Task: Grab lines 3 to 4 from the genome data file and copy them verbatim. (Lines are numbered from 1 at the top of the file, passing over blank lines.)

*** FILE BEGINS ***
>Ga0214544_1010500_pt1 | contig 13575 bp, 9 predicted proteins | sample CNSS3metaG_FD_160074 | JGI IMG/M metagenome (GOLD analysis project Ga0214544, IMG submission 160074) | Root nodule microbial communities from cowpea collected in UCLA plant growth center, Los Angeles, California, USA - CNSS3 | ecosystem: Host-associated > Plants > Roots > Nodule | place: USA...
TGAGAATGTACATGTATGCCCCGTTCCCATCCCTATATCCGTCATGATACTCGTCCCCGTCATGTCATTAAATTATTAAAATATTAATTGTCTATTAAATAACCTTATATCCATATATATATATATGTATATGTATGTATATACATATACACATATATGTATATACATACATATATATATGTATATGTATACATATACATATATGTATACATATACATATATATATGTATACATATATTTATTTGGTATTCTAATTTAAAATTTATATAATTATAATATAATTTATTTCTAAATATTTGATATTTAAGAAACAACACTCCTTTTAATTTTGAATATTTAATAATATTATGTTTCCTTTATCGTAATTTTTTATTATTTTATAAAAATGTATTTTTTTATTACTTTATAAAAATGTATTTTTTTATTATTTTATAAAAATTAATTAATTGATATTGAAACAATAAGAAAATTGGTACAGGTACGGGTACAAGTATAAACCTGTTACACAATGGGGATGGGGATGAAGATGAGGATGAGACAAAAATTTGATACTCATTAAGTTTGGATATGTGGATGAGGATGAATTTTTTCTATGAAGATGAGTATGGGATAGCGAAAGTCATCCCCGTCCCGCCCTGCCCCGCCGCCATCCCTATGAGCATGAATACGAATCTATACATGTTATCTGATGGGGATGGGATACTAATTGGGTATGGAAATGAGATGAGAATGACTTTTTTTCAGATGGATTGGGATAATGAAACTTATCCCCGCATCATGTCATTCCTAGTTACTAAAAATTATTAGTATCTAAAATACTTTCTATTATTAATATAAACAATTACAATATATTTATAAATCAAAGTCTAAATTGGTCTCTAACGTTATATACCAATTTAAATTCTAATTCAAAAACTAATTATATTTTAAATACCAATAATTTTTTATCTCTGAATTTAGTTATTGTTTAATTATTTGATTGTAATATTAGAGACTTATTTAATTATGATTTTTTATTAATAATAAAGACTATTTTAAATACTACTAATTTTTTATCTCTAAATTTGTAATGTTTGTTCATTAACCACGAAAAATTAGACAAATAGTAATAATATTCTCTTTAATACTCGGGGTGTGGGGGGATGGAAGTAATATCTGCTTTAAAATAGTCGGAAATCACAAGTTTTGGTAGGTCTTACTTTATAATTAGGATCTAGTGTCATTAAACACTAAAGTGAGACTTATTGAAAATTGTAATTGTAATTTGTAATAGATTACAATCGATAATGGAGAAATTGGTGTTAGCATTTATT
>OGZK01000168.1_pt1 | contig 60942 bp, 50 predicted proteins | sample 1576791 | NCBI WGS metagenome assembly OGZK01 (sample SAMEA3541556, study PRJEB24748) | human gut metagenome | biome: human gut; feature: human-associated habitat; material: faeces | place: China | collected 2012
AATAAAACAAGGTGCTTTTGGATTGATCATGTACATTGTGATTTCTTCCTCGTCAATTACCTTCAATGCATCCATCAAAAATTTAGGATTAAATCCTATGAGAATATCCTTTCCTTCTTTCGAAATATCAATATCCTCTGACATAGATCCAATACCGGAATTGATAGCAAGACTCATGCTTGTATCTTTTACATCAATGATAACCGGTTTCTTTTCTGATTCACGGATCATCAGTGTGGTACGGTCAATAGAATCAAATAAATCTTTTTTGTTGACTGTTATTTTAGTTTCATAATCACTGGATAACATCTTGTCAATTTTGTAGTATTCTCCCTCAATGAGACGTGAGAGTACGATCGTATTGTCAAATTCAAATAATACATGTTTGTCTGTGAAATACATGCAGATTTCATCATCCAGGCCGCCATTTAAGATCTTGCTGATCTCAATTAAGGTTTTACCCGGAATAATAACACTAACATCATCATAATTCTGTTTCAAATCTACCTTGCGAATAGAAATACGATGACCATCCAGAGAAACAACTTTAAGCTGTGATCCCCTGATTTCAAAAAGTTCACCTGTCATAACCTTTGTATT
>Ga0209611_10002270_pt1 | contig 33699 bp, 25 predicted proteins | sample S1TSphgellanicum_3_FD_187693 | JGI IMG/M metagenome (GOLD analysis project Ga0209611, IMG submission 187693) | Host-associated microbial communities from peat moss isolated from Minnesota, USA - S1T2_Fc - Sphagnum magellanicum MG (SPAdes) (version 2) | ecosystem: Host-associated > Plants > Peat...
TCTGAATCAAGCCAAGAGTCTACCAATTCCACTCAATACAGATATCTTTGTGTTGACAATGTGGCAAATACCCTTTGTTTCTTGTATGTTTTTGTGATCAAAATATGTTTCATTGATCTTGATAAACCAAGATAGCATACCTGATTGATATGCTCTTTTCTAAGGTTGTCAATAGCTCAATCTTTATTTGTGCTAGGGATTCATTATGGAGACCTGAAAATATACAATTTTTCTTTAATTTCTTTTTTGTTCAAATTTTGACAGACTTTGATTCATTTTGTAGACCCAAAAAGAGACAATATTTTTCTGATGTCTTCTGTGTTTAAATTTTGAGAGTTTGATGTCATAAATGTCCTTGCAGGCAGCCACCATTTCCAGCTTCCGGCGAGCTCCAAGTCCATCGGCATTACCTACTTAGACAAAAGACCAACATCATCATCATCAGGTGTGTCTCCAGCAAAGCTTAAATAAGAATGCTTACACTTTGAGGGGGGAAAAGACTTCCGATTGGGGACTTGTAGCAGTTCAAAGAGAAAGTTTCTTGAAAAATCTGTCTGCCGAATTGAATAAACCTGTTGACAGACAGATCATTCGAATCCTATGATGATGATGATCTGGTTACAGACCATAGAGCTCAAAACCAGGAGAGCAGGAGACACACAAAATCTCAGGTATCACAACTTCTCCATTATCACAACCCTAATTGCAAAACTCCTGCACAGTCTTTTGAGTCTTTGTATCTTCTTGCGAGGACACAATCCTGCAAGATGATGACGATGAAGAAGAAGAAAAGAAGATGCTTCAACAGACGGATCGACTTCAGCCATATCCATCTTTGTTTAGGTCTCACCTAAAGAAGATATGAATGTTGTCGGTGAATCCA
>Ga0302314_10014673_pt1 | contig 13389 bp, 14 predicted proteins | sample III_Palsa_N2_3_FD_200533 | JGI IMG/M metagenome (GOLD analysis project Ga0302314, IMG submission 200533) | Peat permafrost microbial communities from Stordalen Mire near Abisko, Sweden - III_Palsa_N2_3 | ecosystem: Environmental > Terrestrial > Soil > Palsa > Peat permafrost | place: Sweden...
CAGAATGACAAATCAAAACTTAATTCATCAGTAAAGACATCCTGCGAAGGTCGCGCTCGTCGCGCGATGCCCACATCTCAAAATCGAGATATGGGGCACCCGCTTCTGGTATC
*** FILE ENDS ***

>OGZK01000168.1_pt1 | contig 60942 bp, 50 predicted proteins | sample 1576791 | NCBI WGS metagenome assembly OGZK01 (sample SAMEA3541556, study PRJEB24748) | human gut metagenome | biome: human gut; feature: human-associated habitat; material: faeces | place: China | collected 2012
AATAAAACAAGGTGCTTTTGGATTGATCATGTACATTGTGATTTCTTCCTCGTCAATTACCTTCAATGCATCCATCAAAAATTTAGGATTAAATCCTATGAGAATATCCTTTCCTTCTTTCGAAATATCAATATCCTCTGACATAGATCCAATACCGGAATTGATAGCAAGACTCATGCTTGTATCTTTTACATCAATGATAACCGGTTTCTTTTCTGATTCACGGATCATCAGTGTGGTACGGTCAATAGAATCAAATAAATCTTTTTTGTTGACTGTTATTTTAGTTTCATAATCACTGGATAACATCTTGTCAATTTTGTAGTATTCTCCCTCAATGAGACGTGAGAGTACGATCGTATTGTCAAATTCAAATAATACATGTTTGTCTGTGAAATACATGCAGATTTCATCATCCAGGCCGCCATTTAAGATCTTGCTGATCTCAATTAAGGTTTTACCCGGAATAATAACACTAACATCATCATAATTCTGTTTCAAATCTACCTTGCGAATAGAAATACGATGACCATCCAGAGAAACAACTTTAAGCTGTGATCCCCTGATTTCAAAAAGTTCACCTGTCATAACCTTTGTATT